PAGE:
Across Continents

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Georgia on my mind

“Other arms reach out to me
Other eyes smile tenderly
Still in peaceful dreams I see
The road leads back to you
Oh Georgia”

Ray Charles

Georgia is a unique, complex country. And a rapidly developing one. Not so many years ago you needed an escort to drive from the Turkish border along the Black Sea coast. Today there’s just potholes and cattle to contend with. In Batumi I’d seen international hotels opening up, entire new water infrastructure being installed. But it’s still a relatively poor nation, a typical monthly salary perhaps just a few hundred pounds. There’s quite a bit of unemployment, and begging does occur, although its not as commonplace as in some countries I’ve passed through.

People seem pleased that state institutions like the Police, those can have real impact on daily life, are now regarded as free of corruption. Municipal elections take place shortly, with international observers present. I’ll await their verdict with interest. After all, its not just about being able to put a cross on a ballot paper, you have to believe you can place it wherever you want.

I’d noticed parallels with the Balkans. Shifting borders, difficult, sometimes antagonistic, relationships with neighbouring countries. A varied ethnic mix. Almost unfathomable to an outsider. But if the politics seems difficult to grasp, there’s Georgian economics to contend with. Incomes for most are low, almost paltry, yet expensive cars are relatively commonplace. True, in the transition from Communism, the State has given people the houses, the apartments, they occupied. For free. In Tbilisi property values have typically risen by a thousand percent in just a few years. But, for the most part, these are paper increases, unrealisable for most.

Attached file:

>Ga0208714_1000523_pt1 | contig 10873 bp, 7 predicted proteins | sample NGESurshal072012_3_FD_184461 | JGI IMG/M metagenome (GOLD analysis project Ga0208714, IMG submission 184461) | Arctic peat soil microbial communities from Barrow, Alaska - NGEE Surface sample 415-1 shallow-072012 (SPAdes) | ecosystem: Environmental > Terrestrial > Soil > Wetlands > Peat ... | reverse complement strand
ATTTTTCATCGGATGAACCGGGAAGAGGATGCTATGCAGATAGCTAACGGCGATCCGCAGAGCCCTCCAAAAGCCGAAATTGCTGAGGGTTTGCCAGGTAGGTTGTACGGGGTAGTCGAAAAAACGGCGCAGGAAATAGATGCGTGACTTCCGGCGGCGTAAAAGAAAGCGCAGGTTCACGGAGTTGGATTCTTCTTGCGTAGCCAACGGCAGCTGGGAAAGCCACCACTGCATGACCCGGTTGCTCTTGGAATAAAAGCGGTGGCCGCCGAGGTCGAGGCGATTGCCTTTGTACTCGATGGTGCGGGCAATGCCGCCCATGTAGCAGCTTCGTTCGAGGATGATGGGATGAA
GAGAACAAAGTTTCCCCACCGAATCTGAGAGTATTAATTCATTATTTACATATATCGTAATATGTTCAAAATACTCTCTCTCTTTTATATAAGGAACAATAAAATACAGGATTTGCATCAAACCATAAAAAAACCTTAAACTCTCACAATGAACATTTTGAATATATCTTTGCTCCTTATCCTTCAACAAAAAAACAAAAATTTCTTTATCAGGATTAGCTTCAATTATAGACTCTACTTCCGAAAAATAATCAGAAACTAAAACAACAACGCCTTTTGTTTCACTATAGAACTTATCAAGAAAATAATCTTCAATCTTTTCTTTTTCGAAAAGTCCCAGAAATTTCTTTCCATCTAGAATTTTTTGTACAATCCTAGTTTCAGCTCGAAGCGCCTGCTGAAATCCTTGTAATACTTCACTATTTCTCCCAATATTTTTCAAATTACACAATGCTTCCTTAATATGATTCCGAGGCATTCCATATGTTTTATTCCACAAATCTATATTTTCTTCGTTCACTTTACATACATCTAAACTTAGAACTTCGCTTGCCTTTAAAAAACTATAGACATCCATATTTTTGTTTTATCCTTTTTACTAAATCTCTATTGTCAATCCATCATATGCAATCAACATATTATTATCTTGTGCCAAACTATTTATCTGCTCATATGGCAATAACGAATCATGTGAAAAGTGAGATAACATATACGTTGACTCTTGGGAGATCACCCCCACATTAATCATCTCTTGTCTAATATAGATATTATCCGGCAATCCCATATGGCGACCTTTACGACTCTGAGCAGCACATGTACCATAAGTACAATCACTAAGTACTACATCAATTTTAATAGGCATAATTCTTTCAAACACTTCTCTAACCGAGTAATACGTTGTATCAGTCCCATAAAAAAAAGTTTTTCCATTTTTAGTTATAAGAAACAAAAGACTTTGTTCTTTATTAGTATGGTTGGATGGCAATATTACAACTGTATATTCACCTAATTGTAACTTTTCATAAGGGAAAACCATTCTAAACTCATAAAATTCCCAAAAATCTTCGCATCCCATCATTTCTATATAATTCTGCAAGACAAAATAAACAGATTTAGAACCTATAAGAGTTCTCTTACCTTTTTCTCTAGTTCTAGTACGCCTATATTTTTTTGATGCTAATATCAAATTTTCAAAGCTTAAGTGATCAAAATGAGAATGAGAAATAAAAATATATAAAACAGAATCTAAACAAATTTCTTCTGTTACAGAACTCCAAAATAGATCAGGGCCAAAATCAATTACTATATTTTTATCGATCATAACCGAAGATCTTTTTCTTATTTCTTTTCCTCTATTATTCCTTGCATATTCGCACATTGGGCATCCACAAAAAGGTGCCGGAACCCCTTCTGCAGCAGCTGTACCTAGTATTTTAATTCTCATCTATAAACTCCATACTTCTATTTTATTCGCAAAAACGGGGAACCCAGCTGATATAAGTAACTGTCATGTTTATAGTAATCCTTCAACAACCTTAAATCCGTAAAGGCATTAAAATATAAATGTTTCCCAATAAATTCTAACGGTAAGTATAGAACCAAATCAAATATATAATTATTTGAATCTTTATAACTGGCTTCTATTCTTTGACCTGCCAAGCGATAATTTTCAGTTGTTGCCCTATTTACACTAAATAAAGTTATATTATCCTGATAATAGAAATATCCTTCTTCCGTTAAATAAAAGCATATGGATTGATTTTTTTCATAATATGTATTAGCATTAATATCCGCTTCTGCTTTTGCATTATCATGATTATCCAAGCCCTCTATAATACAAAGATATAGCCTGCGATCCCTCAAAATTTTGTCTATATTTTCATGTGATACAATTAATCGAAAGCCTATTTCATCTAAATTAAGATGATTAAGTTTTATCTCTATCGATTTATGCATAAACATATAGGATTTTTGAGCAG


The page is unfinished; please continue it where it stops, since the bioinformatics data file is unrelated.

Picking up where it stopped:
A badly distorted free market economy, or just a gigantic property bubble? Whatever the answer, the practical, if slightly bizarre, implication is that houses in some of the Capital’s most expensive districts – quite unaffordable to most Westerners – are in need of much repair or renovation, but the owners simply lack the funds.

Europe or Asia? A question that has often evoked very passionate responses, compelling arguments on both sides. The most persuasive answer reflects the uniqueness of Georgia, a nation separated from undisputed Europe to the north and the certainty of Asia to the south, by, respectively, the Greater and Lesser Caucasus Ranges. Neither quite Europe or quite Asia, perhaps best described as simply Georgian. And of the different ethnicities, broadly split between European and Asian in appearance? Being one of the most invaded nations in history probably accounts for that.

Whatever the politics, the economics of Georgia, the people are immensely warm and hospitable, their generosity humbling. And justifiably proud of their nation. I’d met someone who’d been educated in western Europe, intelligent, very articulate, and had asked if she’d like to return there? No, she said, life here could be tough, but this was her home, where she belonged. I admired her for that.

Georgia is also a very beautiful country, the truly impressive Greater and Lesser Caucasus Ranges bordering the country to the north and south, steep wooded mountainsides contrasting with wide open plains sandwiched between them. Vast tracts of unspoiled countryside.

A unique, complex country. And one I plan to return to once my venture is complete, to explore more, intrigued to see how much it has changed politically and economically. But, much as I’ve hugely enjoyed my time in Georgia, there’s no getting away from the fact that the driving here is the most appalling I’ve ever seen. Breathtakingly terrible.

[The author would like to thank the countless individuals who have made his time in the Republic of Georgia such an enjoyable, interesting and rewarding experience. Thank you]

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